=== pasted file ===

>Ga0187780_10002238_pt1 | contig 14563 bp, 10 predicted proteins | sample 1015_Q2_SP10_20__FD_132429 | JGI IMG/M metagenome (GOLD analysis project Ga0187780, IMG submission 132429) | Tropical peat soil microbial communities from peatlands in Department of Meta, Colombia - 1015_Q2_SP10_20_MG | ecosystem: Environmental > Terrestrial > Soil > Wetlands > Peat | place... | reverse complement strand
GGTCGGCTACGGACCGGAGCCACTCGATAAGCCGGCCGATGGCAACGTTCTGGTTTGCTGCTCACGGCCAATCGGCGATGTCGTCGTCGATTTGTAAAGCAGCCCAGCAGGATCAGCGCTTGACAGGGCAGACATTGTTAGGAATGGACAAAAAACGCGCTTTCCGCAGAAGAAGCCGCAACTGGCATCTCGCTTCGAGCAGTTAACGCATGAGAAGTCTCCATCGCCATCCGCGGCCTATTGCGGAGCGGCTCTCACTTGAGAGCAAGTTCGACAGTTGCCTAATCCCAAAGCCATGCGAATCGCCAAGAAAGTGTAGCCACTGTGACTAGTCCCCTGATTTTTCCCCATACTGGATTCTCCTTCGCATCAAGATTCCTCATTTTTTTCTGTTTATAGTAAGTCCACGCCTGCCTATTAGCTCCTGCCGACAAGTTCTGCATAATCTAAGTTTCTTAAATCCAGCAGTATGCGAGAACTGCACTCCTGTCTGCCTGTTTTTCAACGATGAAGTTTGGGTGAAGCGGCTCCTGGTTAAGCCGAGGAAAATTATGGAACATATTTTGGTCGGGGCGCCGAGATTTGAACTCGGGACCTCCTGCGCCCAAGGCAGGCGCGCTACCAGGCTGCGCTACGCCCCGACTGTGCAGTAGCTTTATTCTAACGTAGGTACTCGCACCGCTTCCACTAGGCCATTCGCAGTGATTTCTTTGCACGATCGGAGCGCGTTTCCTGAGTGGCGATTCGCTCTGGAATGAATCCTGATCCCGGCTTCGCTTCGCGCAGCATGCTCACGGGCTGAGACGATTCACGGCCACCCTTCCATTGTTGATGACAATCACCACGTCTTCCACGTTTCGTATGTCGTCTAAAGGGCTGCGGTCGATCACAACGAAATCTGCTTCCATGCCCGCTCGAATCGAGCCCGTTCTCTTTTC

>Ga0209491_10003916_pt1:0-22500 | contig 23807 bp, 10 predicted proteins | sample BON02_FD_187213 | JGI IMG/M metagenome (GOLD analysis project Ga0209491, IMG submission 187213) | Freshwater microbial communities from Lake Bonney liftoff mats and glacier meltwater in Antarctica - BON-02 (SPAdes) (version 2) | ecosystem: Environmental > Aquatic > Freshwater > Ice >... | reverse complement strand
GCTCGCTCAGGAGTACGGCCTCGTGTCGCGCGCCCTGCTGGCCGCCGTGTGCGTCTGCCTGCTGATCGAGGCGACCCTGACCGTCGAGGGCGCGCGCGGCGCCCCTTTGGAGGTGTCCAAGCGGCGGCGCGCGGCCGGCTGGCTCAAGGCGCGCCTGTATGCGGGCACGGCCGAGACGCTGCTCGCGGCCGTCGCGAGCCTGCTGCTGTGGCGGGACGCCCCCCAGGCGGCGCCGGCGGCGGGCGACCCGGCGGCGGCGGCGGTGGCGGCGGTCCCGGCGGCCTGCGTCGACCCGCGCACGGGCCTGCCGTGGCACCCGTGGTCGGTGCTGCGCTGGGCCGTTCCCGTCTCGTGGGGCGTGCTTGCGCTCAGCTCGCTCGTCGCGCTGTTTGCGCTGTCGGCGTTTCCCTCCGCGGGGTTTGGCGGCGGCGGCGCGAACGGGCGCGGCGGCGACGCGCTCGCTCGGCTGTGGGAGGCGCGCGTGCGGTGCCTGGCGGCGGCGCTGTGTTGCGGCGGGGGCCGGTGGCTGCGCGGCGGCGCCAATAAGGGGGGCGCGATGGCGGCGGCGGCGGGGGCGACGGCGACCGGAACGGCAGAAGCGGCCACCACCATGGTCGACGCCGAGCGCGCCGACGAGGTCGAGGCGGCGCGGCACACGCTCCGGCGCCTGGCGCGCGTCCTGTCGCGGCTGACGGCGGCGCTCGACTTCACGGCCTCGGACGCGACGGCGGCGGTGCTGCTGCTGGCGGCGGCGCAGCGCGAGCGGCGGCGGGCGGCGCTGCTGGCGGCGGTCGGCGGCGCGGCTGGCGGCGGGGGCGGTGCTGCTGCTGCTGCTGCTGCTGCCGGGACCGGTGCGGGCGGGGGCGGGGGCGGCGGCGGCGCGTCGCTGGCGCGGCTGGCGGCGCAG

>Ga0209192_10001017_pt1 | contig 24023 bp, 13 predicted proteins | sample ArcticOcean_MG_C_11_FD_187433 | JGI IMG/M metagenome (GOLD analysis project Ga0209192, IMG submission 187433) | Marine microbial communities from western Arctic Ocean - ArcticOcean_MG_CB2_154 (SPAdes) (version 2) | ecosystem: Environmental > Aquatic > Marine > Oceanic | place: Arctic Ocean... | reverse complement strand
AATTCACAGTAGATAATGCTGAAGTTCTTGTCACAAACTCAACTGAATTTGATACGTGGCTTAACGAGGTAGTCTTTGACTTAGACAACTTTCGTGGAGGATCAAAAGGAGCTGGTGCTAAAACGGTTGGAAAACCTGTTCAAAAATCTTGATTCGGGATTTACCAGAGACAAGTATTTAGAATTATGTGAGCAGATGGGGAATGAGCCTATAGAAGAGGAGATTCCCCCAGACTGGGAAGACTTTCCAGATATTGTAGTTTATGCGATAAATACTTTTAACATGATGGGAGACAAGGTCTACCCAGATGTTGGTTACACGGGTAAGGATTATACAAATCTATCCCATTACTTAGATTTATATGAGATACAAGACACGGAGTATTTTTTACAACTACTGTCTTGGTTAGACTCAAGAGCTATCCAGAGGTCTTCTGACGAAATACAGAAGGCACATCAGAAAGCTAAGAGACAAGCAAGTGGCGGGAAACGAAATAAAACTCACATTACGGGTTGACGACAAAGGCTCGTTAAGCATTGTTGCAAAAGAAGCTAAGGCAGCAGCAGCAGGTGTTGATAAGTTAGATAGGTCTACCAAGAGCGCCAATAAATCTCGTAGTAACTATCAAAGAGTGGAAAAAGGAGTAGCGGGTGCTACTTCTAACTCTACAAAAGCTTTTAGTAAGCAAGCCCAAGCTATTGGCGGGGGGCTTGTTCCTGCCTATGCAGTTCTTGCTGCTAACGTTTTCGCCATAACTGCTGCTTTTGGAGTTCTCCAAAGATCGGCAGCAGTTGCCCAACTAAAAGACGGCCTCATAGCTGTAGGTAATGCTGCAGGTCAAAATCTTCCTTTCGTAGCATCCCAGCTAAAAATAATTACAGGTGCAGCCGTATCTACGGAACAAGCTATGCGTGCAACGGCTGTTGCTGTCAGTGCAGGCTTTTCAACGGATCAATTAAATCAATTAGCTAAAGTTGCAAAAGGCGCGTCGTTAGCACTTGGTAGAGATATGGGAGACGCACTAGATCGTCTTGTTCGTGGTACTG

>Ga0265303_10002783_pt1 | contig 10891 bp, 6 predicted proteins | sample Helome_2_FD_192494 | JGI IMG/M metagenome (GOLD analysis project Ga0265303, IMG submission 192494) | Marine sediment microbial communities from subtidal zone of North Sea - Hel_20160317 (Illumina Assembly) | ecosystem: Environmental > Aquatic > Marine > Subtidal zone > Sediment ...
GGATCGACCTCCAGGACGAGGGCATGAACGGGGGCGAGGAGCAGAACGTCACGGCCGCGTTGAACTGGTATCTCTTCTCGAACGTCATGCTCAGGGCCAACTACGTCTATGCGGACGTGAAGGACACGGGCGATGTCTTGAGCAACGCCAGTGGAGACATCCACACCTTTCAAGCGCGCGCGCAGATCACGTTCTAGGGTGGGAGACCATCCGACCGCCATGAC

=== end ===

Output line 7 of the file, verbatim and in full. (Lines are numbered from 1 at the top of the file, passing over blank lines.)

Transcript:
>Ga0265303_10002783_pt1 | contig 10891 bp, 6 predicted proteins | sample Helome_2_FD_192494 | JGI IMG/M metagenome (GOLD analysis project Ga0265303, IMG submission 192494) | Marine sediment microbial communities from subtidal zone of North Sea - Hel_20160317 (Illumina Assembly) | ecosystem: Environmental > Aquatic > Marine > Subtidal zone > Sediment ...